Robert R. Alexander
Professor of Environmental Studies
Dr. Alexander received his Ph.D. in natural resource economics from the University of Tennessee and his M.A. and B.S. degrees from the University of Central Florida and the University of Florida, respectively. Prior to joining the Sweet Briar faculty in 2003, Alexander was a senior lecturer in the Department of Applied and International Economics at Massey University in New Zealand where he taught undergraduate and graduate courses in natural resource economics, environmental economics, mathematical economics, natural resource management and research methods.
Alexander is one the world's leading experts on the economics of wildlife conservation. His research interests include the economics of wildlife and wilderness conservation, bioeconomic and ecological modeling and natural resource policy. Alexander's research is geared toward examining the human behavior that leads to species decline and the economic incentives that motivate that behavior. He has conducted research in Africa, Australia, China and New Zealand, published in such journals as Ecological Economics, Ecological Modelling, Natural Resource Modelling, Conservation Biology and Biological Conservation. His personal web site, Wild Earth Net, contains more information on wildlife economics, including articles, research papers and Alexander's own wildlife photography.
Alexander enjoys hiking, photography and developing his culinary skills. When feeling less actively inclined, he relaxes by reading science fiction. He is a citizen of both the United States and New Zealand and lives with his wife, Sheila, on a well-hidden 5-acre property in Madison Heights with their two cats, Tucson (Siamese) and K'Ali (Abyssinian).
Rebecca K. Ambers
Associate Professor of Environmental Science
Dr. Ambers joined the faculty at Sweet Briar in 2001 after receiving her Ph.D. in geological sciences from the University of Oregon in 2000 and teaching for a year at Winona State University in Minnesota. Her other degrees include a B.A. in anthropology and geological sciences from Indiana University in 1993 and an M.S. degree in geology from the University of Oklahoma in 1996. In support of her graduate research, she received fellowships from both the National Science Foundation and the U.S. Environmental Protection Agency. As the sole earth science professor on campus, Ambers teaches a range of geology, geography and environmental science/studies courses. She is co-advisor of the student environmental club and co-founder of the Sweet Briar Community Garden. Ambers and her husband, Cliff, own Chateau Z Vineyard in Amherst County.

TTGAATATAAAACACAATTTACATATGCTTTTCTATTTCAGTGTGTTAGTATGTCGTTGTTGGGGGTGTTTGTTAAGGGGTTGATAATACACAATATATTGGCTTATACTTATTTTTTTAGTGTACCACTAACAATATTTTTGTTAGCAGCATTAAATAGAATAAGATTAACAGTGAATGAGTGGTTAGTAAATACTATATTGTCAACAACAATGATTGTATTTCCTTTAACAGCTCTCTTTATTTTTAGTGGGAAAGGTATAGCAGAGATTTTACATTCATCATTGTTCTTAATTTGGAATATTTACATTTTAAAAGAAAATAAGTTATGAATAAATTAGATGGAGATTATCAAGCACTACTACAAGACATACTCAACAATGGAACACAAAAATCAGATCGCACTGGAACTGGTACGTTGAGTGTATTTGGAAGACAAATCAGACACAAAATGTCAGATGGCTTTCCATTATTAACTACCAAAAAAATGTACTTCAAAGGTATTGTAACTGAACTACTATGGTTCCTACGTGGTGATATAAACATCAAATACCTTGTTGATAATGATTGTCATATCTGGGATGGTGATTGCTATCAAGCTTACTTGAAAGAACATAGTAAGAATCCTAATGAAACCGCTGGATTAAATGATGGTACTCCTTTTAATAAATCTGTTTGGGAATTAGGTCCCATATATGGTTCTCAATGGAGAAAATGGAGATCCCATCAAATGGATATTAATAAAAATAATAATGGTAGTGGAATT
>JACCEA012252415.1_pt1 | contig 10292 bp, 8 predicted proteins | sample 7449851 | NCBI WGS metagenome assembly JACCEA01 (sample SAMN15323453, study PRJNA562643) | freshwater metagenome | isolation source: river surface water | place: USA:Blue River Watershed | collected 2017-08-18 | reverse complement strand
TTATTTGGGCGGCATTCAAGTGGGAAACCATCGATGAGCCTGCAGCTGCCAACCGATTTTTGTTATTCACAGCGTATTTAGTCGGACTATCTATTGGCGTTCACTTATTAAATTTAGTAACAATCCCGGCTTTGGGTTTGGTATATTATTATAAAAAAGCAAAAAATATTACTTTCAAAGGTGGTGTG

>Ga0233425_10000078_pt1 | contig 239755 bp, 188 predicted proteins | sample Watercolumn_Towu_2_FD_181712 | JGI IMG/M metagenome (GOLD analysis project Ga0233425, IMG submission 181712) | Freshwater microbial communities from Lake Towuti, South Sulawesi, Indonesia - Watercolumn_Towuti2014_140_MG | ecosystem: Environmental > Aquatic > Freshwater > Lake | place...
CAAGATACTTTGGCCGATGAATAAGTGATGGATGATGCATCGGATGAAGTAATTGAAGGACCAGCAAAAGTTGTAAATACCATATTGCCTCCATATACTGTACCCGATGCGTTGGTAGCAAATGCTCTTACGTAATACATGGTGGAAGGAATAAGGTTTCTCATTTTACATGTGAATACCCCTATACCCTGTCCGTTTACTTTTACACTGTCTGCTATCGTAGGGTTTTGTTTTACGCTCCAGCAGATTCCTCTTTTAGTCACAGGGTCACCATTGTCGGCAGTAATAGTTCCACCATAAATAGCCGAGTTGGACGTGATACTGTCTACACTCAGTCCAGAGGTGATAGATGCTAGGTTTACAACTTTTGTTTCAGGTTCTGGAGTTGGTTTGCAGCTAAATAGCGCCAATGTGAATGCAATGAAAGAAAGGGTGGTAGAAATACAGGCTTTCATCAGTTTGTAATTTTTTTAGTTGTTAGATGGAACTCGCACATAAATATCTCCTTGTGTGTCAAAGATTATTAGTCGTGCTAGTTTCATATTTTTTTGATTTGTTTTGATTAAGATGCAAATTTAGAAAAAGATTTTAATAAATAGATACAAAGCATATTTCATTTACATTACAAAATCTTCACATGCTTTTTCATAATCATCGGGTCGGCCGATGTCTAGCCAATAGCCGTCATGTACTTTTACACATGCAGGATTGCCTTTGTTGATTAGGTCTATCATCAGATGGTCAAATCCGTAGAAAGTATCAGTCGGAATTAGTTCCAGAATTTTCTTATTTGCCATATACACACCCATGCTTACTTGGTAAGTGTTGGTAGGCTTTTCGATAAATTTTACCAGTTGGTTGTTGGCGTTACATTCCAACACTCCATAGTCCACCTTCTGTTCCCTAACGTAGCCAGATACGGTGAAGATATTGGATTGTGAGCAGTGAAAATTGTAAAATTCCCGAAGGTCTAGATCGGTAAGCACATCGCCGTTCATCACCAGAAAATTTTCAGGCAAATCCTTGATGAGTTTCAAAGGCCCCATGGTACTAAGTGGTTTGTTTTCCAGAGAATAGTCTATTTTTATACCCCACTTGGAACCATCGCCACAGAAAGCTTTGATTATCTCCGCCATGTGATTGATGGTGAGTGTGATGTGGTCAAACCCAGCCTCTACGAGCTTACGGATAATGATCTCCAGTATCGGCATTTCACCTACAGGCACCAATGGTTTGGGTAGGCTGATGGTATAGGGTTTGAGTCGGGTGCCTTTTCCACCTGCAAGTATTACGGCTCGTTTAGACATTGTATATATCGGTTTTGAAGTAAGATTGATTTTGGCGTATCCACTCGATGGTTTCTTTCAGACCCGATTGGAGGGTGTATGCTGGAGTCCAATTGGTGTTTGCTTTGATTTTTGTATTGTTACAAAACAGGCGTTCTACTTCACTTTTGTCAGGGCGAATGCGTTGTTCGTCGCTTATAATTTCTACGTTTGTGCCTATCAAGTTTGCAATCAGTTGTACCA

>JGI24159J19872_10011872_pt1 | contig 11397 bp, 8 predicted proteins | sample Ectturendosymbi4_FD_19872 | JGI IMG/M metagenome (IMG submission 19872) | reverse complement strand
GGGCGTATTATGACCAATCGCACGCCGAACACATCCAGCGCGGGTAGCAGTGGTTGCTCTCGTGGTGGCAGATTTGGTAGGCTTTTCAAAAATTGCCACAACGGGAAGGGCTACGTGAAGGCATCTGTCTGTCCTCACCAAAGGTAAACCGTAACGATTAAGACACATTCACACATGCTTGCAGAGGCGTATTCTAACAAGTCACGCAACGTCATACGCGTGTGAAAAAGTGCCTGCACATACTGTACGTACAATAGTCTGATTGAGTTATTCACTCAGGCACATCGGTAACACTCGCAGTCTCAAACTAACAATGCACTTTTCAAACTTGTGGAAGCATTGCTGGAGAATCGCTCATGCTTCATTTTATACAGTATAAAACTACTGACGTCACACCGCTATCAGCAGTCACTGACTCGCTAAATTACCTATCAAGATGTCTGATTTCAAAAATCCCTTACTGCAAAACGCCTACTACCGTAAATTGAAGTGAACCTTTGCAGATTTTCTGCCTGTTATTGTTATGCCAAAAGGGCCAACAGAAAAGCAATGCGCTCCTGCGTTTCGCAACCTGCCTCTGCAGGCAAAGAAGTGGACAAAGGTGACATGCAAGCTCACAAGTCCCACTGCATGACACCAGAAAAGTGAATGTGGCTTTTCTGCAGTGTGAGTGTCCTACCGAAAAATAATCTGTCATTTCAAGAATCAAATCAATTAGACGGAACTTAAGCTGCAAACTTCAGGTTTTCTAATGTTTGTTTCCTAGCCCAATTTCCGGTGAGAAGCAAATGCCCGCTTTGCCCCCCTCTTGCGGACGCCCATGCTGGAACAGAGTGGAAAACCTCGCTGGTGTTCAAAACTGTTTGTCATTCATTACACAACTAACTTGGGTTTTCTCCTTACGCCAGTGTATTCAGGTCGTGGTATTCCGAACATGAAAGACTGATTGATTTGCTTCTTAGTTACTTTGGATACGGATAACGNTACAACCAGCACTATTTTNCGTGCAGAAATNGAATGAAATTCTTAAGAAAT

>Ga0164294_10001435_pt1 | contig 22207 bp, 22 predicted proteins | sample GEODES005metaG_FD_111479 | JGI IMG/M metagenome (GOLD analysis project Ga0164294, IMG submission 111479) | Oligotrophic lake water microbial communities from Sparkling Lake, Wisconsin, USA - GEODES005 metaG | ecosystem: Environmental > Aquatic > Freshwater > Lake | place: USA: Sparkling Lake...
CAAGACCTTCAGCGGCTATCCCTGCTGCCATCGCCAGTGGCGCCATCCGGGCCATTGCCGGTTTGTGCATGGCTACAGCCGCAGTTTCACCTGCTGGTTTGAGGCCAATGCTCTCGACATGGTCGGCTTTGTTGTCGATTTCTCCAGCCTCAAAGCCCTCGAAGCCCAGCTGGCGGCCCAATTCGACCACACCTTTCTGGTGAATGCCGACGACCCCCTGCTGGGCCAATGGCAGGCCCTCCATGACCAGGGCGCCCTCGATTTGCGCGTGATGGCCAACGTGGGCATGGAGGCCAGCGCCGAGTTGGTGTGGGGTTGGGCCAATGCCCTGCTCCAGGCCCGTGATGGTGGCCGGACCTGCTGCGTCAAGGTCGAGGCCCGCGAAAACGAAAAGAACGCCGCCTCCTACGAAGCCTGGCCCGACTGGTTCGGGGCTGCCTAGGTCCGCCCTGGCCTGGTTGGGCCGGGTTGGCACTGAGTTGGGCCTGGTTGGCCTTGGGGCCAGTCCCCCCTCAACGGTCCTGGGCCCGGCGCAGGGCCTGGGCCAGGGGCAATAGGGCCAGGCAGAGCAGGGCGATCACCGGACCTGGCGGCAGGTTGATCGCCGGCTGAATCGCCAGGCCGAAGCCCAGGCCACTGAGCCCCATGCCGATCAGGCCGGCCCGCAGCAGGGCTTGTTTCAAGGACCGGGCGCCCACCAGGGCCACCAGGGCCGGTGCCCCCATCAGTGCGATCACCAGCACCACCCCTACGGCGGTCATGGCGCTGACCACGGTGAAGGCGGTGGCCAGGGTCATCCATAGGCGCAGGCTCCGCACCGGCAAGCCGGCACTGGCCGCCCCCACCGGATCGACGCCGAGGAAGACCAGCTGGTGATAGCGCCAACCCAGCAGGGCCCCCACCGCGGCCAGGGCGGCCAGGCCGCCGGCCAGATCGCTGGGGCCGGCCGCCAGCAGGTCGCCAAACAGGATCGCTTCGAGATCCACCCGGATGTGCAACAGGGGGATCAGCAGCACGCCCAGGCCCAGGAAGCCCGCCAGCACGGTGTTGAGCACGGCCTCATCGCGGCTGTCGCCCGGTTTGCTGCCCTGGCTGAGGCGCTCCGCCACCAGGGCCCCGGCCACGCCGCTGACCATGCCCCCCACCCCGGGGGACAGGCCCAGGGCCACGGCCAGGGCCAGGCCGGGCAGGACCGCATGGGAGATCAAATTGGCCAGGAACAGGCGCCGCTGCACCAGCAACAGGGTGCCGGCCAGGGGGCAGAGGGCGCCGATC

Thomas L. O'Halloran
Assistant Professor of Environmental Science
Dr. O’Halloran joined the faculty at Sweet Briar in the fall of 2011, after conducting three years of postdoctoral research at Oregon State University. He received his Ph.D. in environmental sciences in 2008 from the University of Virginia, where he also earned his B.A. and M.S. degrees. As an environmental scientist specializing in atmospheric science, O’Halloran is interested in many of the physical and chemical processes comprising surface-atmosphere interactions, and particularly those involving forests. This includes water vapor, carbon dioxide and energy exchange, as well as the formation of biogenic aerosols from plant hydrocarbon emissions and their interactions with clouds. These research interests fall under the disciplines of environmental science, atmospheric science and more specifically, micrometeorology, boundary layer meteorology, aerosol science and cloud physics. O’Halloran’s doctoral work in Virginia examined the role of the Blue Ridge Haze in the production of aerosols above forests and their interaction with cloud properties and climate. His postdoctoral work focused on understanding the impacts of forest disturbances, such as fire, insect outbreaks and hurricanes, to the Earth’s energy balance and carbon cycle. This research helps us understand how the Earth exchanges mass and energy across the biosphere-atmosphere interface in the processes of regulating climate.